I picked up my 05 Unlimited in early May and had it on the trail within a month. I never really gave a though to the transfer case skid until it kept hanging up on the trail. Almost being an engineer (2 more years in school), I have no clue why Jeep engineers let this so nicknamed “shovel” hang down so low. I had to change it. This combined with wanting an engine skid that tied into the TC skid jump started my first project for the Jeep.
Extensive researching and Jeep Forum searching led me to the following information.
Most people who do a high clearance TC skid are already lifted. In this case you need the following to raise your drive line higher if you do not already have it.
SYE+CV drive shaft
Adjustable rear control arms
High Clearance TC skid of your choice.
TC shifter relocation bracket
Being at stock height I felt I did not need the SYE+CV drive shaft or Adjustable rear control arms. I felt this way because I have an Unlimited and usually people can do a Budget boost or even a 3.5” lift with out needing these, and with no to minimal TC skid drop. I did need the following.
Body lift (JKS 1.25” BL)
Motor mount lift (Home Made
33 Engineering Transmission Mount
(1.5” lower profile over stock Trany mount)
Steel to make the skid.
Assorted bolts nuts and washers.
Drive train to tub, clearance:
Body lift +1.25”
33 Engineering Transmission mount +1.5”
Total gain in clearance 2.75”, this combined with the clearance of the stock jeep let me raise the drive train around 4”
My rear drive shaft angle was also a concern I felt I could raise the Transfer case 3” without having a SYE and CV Drive shaft. That is why I needed the 33 Engineering transmission mount. The fact I had also incorporated a motor mount lift messed up this thought process a little. Because I was lifting the TC more than the motor this increased my drive shaft angle more than my calculations led me to believe.
After installing the Body lift and Motor mount lift I jacked up the transmission, removed the stock skid and measured the holes. This was much easier than my previous attempts to measure with the skid in place. A little time on Auto CAD and I came up with this.
I plotted a full scale drawing and made a template to test fit it.
Next step was ordering a 24” X 48” X ¼” steel plate from a local metal fabricator. I then used my drawing and marked it on the plate. Fortunately I was able to sheer it at work and save about 25 cut off wheels and 3 hours of grinding. Using the template I drew as well as the stock skid for a reference I marked and drilled six ½” holes to mount the skid to the frame.
I had already measured my stock clearance at 9.75”
I mounted the new skid and measured my new clearance at 13.75”.
Gain in clearance 4” SWEET!!
I traced the 33 Engineering trany mount and drilled the holes. Bolted the skid on and got ready for a test drive.
Now when you do a body lift and motor mount lift they say to check fan to make sure its not making contact with the shroud. I did it then, but after raising the drive train it was contacting it pretty bad, found that out pretty fast too
. It was late and the bars were open so no test drive that night. The next day I drilled new holes in the shroud and re mounted it to center the fan in the shroud. WHEW! That was easy…. NOT! That fan shroud is a pain to work on and I only got the upper 2 bolts in it. It is staying like that until future work is required or I come up with a right angle drill. So a test drive showed everything working great took it up to 50 on the back roads no vibes other than my exhaust pipe contacting my trailer hitch. 5 minuets with a grinder fixed that. I took off about 3/8” off the tip. Well I drove to work like this and discovered that under heavy acceleration from around 47-53 mph I had a drive line vibration. Fixed that by dropping the skid with 3 washers and only needed 2 when the final installation came around. Another problem was part of the transfer case was contacting the skid. I had already determined the transfer case mount was not level with the frame rails and fixed this by adding 2 washers between the drive’s side of the mount and the skid plate.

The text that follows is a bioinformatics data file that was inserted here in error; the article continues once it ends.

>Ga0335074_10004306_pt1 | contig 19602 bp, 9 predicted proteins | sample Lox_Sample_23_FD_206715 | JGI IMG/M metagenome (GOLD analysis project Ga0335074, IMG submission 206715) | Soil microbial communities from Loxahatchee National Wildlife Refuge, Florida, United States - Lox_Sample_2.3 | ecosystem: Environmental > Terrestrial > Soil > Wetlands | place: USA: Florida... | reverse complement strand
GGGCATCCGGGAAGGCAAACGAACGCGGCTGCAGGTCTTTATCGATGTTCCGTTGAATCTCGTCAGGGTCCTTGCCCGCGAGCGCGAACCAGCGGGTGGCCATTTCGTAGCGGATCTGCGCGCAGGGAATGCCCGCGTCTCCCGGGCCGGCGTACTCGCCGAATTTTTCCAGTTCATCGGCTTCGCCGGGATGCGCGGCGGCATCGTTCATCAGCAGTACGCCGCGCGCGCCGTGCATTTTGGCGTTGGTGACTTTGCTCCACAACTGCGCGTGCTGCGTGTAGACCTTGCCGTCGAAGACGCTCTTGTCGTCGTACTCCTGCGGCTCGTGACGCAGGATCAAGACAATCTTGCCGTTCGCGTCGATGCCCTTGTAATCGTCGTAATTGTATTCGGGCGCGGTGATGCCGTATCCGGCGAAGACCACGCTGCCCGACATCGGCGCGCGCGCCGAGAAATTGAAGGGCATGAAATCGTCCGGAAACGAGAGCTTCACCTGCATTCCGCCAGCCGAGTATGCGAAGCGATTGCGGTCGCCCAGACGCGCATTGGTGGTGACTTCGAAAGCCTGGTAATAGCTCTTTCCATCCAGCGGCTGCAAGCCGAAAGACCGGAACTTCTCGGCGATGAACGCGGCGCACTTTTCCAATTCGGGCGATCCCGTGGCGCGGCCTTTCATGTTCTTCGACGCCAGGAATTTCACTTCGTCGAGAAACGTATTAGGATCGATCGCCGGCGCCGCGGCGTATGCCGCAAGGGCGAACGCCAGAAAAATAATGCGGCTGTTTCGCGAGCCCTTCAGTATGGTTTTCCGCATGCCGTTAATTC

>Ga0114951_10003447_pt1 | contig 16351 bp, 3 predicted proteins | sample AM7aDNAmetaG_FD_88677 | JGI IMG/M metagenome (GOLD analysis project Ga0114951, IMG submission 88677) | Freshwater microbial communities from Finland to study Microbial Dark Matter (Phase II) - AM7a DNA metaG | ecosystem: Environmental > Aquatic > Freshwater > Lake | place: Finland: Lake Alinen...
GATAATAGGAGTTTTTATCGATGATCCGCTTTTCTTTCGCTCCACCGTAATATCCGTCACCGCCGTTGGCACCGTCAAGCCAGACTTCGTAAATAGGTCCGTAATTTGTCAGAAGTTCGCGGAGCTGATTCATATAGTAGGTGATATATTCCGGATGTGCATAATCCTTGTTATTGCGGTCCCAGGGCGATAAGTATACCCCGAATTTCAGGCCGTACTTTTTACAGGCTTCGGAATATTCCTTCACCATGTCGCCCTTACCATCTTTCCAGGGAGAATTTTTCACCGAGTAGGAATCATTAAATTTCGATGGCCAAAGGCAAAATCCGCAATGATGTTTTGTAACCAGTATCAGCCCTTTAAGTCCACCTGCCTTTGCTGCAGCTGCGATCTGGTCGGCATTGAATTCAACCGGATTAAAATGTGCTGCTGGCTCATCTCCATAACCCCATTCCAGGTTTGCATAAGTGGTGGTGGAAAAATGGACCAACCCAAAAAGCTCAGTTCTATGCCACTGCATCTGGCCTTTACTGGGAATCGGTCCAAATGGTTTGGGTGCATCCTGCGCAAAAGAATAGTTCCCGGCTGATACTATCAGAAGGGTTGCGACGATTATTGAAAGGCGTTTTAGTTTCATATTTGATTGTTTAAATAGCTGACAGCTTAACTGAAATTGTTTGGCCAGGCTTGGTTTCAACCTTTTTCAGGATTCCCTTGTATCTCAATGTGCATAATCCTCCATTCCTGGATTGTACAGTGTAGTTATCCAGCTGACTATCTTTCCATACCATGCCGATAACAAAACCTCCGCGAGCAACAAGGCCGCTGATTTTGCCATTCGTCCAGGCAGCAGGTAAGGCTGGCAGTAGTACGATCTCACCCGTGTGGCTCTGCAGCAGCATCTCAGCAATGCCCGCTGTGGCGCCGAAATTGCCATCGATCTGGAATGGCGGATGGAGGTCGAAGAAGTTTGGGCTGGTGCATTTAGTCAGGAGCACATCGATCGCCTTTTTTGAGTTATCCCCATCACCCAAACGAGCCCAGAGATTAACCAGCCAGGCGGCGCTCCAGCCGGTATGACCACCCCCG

UPDATE EDIT: After wheeling I found while torquing the engine in reverse my TC was still hitting my skid. Today I made a 1/4" spacer plate to replace the washers and provide a little more lift. No further problems.
Just to note my Transfer Case linkage was way out of whack after the BMML and BL. After putting on the Flat TC skid it all works again, needs to be adjusted but should be fine. I might add a shifter linkage relocation bracket if I can’t get it adjusted properly.
My skid plate was also bowing slightly. Once again consulting Jeep Forum I decided to brace it with 1 X 1 X ¼” angle. Picked up 20 feet and a 12” X 40” X ¼” plate from a different local welding place. That plate is for the Engine skid.
Here is where the final bracing was located.
You can see at the front where the engine skid will be going, but that’s a later write up.
After welding on the bracing, sanding, grinding, and cleaning I primed and painted the skid. Fortunately the can of brush on primer was kicked over and I only had enough to do the topside of the skid. I say fortunately because it looked like ***, I should have just used spray primer on the whole thing.
And here it is painted.
The 5 holes in the front are where I am bolting on my engine skid. The 4 holes in the middle are where the Transmission mount bolts on. I did not include these in the drawing because they will change a lot more than the other dimensions for other Jeeps.